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Economy 2018

Written By: - Date published: 8:00 am, December 9th, 2017 - 31 comments
Categories: business, capitalism, climate change, debt / deficit, economy, Economy, employment, energy, exports, Financial markets, Free Trade - Tags:

Politics and economies

It’s interesting in 2017 how little effect political destabilisation in Spain, Australia, Germany, and the United States has had on any of their economies. It seems that in many parts of the developed world, we may well continue to see political fragmentation, polarisation, and a gradual fracturing of the global world rule-based system (outside of notable trade exceptions). And yet the share markets are going gangbusters, inflation is nowhere in sight, unemployment in the E.U. and many other blocs is trending down, global poverty continues downwards if not fast enough, and markets and economies largely continue to shrug off political disorder. On that basis, the risk of a substantial short-term setback seems relatively small.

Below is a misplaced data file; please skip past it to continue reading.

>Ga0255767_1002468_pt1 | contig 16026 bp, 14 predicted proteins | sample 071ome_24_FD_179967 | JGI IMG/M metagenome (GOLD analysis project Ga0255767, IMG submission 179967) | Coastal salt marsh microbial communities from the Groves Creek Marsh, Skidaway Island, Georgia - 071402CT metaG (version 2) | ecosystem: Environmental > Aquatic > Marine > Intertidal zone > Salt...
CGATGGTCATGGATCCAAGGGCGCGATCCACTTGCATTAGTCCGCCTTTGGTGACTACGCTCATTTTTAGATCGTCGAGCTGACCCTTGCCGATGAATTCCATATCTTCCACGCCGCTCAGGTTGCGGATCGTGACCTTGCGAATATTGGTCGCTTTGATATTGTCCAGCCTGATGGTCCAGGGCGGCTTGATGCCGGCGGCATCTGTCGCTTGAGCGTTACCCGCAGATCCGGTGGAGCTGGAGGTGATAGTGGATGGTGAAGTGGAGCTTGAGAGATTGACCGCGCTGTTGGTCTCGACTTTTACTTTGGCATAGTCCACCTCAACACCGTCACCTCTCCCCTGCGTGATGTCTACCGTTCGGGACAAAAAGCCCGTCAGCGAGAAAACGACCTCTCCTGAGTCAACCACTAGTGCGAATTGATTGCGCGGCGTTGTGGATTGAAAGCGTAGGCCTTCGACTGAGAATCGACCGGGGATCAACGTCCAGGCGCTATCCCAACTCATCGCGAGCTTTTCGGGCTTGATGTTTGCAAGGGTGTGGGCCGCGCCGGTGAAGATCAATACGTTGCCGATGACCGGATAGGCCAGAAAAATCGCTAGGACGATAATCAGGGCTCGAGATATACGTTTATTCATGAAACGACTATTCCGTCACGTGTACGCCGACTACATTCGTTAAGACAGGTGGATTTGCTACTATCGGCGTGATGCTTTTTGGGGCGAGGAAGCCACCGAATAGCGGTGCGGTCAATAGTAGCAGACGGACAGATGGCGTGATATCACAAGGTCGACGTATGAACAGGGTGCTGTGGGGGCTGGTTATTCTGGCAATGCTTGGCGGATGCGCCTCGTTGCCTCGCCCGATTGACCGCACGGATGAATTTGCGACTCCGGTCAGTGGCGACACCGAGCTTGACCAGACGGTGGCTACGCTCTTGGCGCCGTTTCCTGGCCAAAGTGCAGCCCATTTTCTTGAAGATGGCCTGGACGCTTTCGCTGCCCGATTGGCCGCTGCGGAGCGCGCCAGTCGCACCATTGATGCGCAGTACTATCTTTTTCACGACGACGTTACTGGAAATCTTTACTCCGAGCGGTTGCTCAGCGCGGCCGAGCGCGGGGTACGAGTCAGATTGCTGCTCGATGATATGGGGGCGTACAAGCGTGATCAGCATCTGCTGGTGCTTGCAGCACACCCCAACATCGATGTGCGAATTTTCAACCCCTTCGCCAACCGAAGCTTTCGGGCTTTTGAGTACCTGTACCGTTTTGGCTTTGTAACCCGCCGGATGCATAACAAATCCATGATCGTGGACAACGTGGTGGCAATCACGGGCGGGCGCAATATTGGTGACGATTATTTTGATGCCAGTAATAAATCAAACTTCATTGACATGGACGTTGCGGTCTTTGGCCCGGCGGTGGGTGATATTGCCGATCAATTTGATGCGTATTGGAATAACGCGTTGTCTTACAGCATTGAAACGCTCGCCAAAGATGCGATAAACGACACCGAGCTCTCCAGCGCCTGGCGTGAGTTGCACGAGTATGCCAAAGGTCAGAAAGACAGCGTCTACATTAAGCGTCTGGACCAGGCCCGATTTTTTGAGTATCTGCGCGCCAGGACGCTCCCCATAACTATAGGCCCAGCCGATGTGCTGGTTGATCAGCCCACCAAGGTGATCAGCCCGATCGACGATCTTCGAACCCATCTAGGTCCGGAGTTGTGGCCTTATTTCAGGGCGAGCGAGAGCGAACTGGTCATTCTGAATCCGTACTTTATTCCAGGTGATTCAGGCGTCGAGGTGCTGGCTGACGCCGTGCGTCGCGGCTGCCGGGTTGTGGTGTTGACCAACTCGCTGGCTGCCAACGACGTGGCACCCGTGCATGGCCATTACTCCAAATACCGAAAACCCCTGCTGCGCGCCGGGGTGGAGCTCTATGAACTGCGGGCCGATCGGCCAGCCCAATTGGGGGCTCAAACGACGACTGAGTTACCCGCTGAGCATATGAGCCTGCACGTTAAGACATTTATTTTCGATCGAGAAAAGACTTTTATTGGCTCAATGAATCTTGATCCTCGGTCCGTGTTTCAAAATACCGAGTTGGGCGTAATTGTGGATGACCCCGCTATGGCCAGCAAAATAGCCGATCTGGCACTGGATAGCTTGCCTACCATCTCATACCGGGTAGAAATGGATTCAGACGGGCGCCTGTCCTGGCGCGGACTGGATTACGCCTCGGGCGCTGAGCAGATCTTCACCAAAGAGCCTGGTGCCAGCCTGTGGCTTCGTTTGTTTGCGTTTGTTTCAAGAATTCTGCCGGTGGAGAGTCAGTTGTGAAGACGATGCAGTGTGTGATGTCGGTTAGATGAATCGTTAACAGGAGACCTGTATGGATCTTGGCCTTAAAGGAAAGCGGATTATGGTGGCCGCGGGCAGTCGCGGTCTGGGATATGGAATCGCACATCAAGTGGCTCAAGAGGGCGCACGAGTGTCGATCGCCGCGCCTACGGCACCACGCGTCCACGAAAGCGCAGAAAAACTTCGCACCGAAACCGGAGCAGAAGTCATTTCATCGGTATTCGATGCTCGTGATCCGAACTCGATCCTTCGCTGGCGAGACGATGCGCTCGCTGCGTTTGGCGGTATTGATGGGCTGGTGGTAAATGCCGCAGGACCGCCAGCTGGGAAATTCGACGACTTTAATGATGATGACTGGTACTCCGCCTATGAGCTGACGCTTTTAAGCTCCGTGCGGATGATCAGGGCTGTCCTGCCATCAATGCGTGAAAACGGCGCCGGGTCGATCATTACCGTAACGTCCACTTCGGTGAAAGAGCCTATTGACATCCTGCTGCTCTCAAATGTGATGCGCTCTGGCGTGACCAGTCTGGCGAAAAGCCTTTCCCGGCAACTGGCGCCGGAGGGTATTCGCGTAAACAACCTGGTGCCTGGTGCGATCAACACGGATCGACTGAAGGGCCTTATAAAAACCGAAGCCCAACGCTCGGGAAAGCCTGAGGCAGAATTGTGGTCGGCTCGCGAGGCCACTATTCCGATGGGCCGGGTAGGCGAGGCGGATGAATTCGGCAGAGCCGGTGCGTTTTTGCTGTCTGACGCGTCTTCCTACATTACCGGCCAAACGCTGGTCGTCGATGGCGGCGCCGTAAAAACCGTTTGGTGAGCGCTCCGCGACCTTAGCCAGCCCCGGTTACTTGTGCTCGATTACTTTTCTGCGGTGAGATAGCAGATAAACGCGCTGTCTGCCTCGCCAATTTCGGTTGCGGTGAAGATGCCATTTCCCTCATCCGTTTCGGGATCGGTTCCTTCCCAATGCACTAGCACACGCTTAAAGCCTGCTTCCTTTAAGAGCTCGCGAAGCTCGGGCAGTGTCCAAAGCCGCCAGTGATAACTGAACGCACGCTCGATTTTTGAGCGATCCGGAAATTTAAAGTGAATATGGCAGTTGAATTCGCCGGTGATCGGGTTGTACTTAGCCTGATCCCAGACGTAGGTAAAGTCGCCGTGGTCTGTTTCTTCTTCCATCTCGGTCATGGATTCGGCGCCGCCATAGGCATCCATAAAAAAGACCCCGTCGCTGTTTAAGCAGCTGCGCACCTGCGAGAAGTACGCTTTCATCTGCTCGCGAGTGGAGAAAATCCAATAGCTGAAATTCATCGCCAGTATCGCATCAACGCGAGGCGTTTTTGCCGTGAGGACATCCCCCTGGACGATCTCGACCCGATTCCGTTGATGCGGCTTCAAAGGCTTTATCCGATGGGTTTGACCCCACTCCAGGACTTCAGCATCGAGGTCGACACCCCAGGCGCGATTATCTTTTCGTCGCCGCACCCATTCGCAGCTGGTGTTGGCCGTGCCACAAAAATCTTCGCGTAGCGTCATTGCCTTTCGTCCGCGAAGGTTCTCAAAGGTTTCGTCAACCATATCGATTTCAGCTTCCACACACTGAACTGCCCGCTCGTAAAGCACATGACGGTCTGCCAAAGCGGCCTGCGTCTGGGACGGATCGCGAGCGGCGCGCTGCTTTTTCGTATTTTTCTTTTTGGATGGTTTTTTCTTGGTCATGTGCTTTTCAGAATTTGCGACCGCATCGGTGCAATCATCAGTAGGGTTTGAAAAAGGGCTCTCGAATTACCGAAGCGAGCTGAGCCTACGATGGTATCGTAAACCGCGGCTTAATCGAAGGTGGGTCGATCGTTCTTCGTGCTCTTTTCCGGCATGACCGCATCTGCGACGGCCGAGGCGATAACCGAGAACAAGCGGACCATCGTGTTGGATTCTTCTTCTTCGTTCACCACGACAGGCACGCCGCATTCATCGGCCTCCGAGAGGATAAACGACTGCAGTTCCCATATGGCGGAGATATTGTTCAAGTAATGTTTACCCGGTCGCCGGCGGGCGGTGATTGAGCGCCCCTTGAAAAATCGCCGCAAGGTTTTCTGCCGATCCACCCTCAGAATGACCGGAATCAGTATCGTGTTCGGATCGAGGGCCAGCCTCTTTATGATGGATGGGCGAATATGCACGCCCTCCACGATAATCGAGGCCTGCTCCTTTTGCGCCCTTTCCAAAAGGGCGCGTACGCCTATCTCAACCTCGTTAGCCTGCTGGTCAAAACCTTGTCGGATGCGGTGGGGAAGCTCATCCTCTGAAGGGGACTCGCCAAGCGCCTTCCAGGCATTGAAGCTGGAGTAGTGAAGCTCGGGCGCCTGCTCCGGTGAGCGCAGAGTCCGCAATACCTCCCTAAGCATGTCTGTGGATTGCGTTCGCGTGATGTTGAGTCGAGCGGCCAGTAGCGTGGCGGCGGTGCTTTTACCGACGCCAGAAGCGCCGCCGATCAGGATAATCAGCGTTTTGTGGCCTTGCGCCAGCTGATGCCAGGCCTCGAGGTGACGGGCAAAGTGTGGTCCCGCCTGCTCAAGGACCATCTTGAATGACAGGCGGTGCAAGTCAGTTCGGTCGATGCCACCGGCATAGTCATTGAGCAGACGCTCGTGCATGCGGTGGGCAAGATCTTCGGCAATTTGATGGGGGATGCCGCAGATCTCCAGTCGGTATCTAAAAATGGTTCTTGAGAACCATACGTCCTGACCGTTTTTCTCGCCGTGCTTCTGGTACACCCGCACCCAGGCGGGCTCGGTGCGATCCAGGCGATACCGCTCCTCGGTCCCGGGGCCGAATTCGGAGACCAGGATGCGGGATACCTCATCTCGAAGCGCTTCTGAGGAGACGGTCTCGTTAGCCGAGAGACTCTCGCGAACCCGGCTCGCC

The big exception is the United Kingdom, with its messy and expensive Brexit process. This is likely to continue to weaken business confidence to invest in Britain, and may well weaken London’s core financial services industry as it relocates elsewhere.

The strongest example against economic performance diverging from political management is, of course, China. Chinese President Xi Jinping is in a stronger position than ever, suggesting that effective management of imbalances and more consumption- and innovation-driven growth can be expected.

India also appears set to sustain its growth and reform momentum.

The growth of these economies will continue to pull up others in the region including New Zealand.

Debt

A serious challenge looming in the global background is a mountain of debt that makes markets nervous – and that thus increases the system’s vulnerability to destabilizing shocks. Yet the baseline scenario seems to be one of continuity, with no obvious convulsions on the horizon (at some point I will do a review of “Debt: The First 5,000 Years”, which is teaching me a lot).

China is certainly facing up to debt.

But the United States isn’t.

One potential shock that has received much attention relates to monetary tightening. In view of improving economic performance in the developed world, a gradual reversal of aggressively accommodative monetary policy does not appear likely to be a major drag or shock to asset values. Perhaps the long-awaited upward convergence of economic fundamentals to validate market valuations is within reach.